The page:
#
# Example with short_list after sorting
#
#    0  0  0  0  0  0  0  0  0  0  0  0 12 13 13 15
# [  a  a  a  a  a  a  a  a  a  a  a  a  b  c  c  d]
``````
• `argunsort` returns the permutation necessary to undo a sort given the `argsort` array. The existence of this method became know to me via this post.. With this, I can get the `argsort` array and sort my array with it. Then I can undo the sort without the overhead of sorting again.
• `cumcount` will take an array sort it, find the `dfill` array. An `np.arange` less `dfill` will give me cumulative count. Then I un-sort

``````# cumcount
#
# Example with short_list
#
# short_list:
# [ a  a  a  b  a  a  a  c  a  a  a  d  a  a  a  c]
#
# short_list.argsort():
# [ 0  1  2  4  5  6  8  9 10 12 13 14  3  7 15 11]
#
# Example with short_list after sorting
#
# short_list[short_list.argsort()]:
# [ a  a  a  a  a  a  a  a  a  a  a  a  b  c  c  d]
#
# dfill(short_list[short_list.argsort()]):
# [ 0  0  0  0  0  0  0  0  0  0  0  0 12 13 13 15]
#
# np.range(short_list.size):
# [ 0  1  2  3  4  5  6  7  8  9 10 11 12 13 14 15]
#
# np.range(short_list.size) -
#     dfill(short_list[short_list.argsort()]):
# [ 0  1  2  3  4  5  6  7  8  9 10 11  0  0  1  0]
#
# unsorted:
# [ 0  1  2  0  3  4  5  0  6  7  8  0  9 10 11  1]
``````
• `foo` function recommended by @hpaulj using `defaultdict`
• `div` function recommended by @Divakar (old, I'm sure he'd update it)

# code

``````def dfill(a):
n = a.size
b = np.concatenate([[0], np.where(a[:-1] != a[1:])[0] + 1, [n]])
return np.arange(n)[b[:-1]].repeat(np.diff(b))

def argunsort(s):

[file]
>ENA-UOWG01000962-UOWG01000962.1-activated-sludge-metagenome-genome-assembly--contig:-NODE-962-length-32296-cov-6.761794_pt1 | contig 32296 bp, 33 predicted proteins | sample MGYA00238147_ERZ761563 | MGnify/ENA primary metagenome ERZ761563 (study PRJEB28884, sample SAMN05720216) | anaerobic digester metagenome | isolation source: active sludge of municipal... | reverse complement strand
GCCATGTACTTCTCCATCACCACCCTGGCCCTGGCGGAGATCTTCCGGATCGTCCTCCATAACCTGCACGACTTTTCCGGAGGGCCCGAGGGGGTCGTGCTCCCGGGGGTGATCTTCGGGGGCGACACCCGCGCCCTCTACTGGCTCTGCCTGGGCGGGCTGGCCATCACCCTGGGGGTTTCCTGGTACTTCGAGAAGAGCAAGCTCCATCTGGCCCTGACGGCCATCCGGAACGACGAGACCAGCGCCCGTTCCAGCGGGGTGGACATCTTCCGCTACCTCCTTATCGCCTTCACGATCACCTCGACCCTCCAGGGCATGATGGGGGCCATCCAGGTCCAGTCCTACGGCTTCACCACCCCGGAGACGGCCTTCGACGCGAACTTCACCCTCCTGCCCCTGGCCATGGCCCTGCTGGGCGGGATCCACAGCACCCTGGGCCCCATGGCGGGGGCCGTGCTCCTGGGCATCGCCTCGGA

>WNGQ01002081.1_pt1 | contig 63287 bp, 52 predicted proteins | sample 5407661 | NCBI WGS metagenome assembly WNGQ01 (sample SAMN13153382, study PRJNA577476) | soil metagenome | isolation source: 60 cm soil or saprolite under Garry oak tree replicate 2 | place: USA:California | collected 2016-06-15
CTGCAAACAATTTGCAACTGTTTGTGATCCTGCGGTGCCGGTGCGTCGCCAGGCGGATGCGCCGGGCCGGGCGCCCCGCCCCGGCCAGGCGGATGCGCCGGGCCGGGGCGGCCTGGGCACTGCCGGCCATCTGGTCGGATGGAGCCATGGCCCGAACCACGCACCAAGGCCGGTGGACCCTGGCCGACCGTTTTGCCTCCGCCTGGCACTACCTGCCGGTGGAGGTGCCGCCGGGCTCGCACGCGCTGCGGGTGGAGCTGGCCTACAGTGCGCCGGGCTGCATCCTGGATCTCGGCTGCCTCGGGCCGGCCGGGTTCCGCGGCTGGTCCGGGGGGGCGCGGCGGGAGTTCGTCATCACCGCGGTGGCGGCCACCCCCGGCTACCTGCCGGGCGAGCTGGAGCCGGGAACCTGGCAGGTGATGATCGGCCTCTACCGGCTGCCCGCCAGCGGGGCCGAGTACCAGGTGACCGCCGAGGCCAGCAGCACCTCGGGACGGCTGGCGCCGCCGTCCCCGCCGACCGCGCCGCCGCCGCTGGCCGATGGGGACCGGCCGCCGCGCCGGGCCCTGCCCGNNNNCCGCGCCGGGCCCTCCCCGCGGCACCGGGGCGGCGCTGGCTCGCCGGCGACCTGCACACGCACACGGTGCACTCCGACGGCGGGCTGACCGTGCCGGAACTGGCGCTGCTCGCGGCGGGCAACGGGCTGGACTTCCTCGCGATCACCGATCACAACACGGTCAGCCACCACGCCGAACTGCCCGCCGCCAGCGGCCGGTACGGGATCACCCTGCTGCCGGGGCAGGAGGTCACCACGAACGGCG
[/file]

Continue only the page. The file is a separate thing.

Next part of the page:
n = s.size
u = np.empty(n, dtype=np.int64)
u[s] = np.arange(n)
return u

def cumcount(a):
n = a.size
s = a.argsort(kind='mergesort')
i = argunsort(s)
b = a[s]
return (np.arange(n) - dfill(b))[i]

def foo(l):
n = len(l)
r = np.empty(n, dtype=np.int64)
counter = defaultdict(int)
for i in range(n):
counter[l[i]] += 1
r[i] = counter[l[i]]
return r - 1

def div(l):
a = np.unique(l, return_counts=1)[1]
idx = a.cumsum()
id_arr = np.ones(idx[-1],dtype=int)
id_arr[0] = 0
id_arr[idx[:-1]] = -a[:-1]+1
rng = id_arr.cumsum()
return rng[argunsort(np.argsort(l))]
``````

# demonstration

``````cumcount(short_list)

array([ 0,  1,  2,  0,  3,  4,  5,  0,  6,  7,  8,  0,  9, 10, 11,  1])
``````

# time testing

## code

``````functions = pd.Index(['cumcount', 'foo', 'foo2', 'div'], name='function')
lengths = pd.RangeIndex(100, 1100, 100, 'array length')
results = pd.DataFrame(index=lengths, columns=functions)

from string import ascii_letters

for i in lengths:
a = np.random.choice(list(ascii_letters), i)
for j in functions:
results.set_value(
i, j,
timeit(
'{}(a)'.format(j),
'from __main__ import a, {}'.format(j),
number=1000
)
)

results.plot()
``````

• I need to research a bit more maybe on this and see if there's anymore improvement possible, but this looks good! – Divakar Jan 10 '17 at 17:34